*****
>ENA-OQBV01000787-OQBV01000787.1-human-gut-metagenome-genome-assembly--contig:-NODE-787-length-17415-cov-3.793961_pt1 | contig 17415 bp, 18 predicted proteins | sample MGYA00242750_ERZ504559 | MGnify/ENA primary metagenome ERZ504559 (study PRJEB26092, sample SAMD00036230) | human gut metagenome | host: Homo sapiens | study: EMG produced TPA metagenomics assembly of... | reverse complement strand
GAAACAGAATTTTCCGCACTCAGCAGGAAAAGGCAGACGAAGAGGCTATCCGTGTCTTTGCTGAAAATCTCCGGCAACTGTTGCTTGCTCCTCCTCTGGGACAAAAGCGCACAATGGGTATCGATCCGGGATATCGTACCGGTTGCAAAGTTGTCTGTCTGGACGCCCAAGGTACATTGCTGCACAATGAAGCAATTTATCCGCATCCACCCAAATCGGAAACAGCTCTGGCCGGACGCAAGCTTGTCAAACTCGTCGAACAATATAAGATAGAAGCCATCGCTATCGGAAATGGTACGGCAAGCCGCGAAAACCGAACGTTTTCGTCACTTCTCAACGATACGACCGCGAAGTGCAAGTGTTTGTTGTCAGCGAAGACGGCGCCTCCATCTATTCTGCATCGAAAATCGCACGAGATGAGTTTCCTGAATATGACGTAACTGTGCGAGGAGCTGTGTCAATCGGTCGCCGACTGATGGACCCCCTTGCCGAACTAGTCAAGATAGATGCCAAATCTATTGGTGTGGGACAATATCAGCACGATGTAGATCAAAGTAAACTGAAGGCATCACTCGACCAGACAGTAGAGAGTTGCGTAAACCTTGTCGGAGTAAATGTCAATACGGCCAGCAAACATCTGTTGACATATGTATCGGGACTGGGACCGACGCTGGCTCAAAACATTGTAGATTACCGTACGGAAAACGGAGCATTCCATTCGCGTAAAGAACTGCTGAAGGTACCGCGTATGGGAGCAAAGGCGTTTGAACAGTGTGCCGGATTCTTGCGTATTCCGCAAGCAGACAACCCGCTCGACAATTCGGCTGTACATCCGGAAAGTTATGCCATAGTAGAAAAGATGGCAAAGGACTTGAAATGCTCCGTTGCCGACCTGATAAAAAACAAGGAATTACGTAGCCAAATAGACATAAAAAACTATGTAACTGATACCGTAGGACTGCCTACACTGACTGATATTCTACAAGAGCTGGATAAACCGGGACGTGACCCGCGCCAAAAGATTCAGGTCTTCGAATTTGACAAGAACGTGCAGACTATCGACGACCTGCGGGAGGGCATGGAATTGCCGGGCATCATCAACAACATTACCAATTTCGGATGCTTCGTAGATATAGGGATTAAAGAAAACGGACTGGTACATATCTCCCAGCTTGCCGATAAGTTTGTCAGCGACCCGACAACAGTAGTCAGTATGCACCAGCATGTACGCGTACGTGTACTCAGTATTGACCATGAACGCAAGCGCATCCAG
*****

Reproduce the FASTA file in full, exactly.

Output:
>ENA-OQBV01000787-OQBV01000787.1-human-gut-metagenome-genome-assembly--contig:-NODE-787-length-17415-cov-3.793961_pt1 | contig 17415 bp, 18 predicted proteins | sample MGYA00242750_ERZ504559 | MGnify/ENA primary metagenome ERZ504559 (study PRJEB26092, sample SAMD00036230) | human gut metagenome | host: Homo sapiens | study: EMG produced TPA metagenomics assembly of... | reverse complement strand
GAAACAGAATTTTCCGCACTCAGCAGGAAAAGGCAGACGAAGAGGCTATCCGTGTCTTTGCTGAAAATCTCCGGCAACTGTTGCTTGCTCCTCCTCTGGGACAAAAGCGCACAATGGGTATCGATCCGGGATATCGTACCGGTTGCAAAGTTGTCTGTCTGGACGCCCAAGGTACATTGCTGCACAATGAAGCAATTTATCCGCATCCACCCAAATCGGAAACAGCTCTGGCCGGACGCAAGCTTGTCAAACTCGTCGAACAATATAAGATAGAAGCCATCGCTATCGGAAATGGTACGGCAAGCCGCGAAAACCGAACGTTTTCGTCACTTCTCAACGATACGACCGCGAAGTGCAAGTGTTTGTTGTCAGCGAAGACGGCGCCTCCATCTATTCTGCATCGAAAATCGCACGAGATGAGTTTCCTGAATATGACGTAACTGTGCGAGGAGCTGTGTCAATCGGTCGCCGACTGATGGACCCCCTTGCCGAACTAGTCAAGATAGATGCCAAATCTATTGGTGTGGGACAATATCAGCACGATGTAGATCAAAGTAAACTGAAGGCATCACTCGACCAGACAGTAGAGAGTTGCGTAAACCTTGTCGGAGTAAATGTCAATACGGCCAGCAAACATCTGTTGACATATGTATCGGGACTGGGACCGACGCTGGCTCAAAACATTGTAGATTACCGTACGGAAAACGGAGCATTCCATTCGCGTAAAGAACTGCTGAAGGTACCGCGTATGGGAGCAAAGGCGTTTGAACAGTGTGCCGGATTCTTGCGTATTCCGCAAGCAGACAACCCGCTCGACAATTCGGCTGTACATCCGGAAAGTTATGCCATAGTAGAAAAGATGGCAAAGGACTTGAAATGCTCCGTTGCCGACCTGATAAAAAACAAGGAATTACGTAGCCAAATAGACATAAAAAACTATGTAACTGATACCGTAGGACTGCCTACACTGACTGATATTCTACAAGAGCTGGATAAACCGGGACGTGACCCGCGCCAAAAGATTCAGGTCTTCGAATTTGACAAGAACGTGCAGACTATCGACGACCTGCGGGAGGGCATGGAATTGCCGGGCATCATCAACAACATTACCAATTTCGGATGCTTCGTAGATATAGGGATTAAAGAAAACGGACTGGTACATATCTCCCAGCTTGCCGATAAGTTTGTCAGCGACCCGACAACAGTAGTCAGTATGCACCAGCATGTACGCGTACGTGTACTCAGTATTGACCATGAACGCAAGCGCATCCAG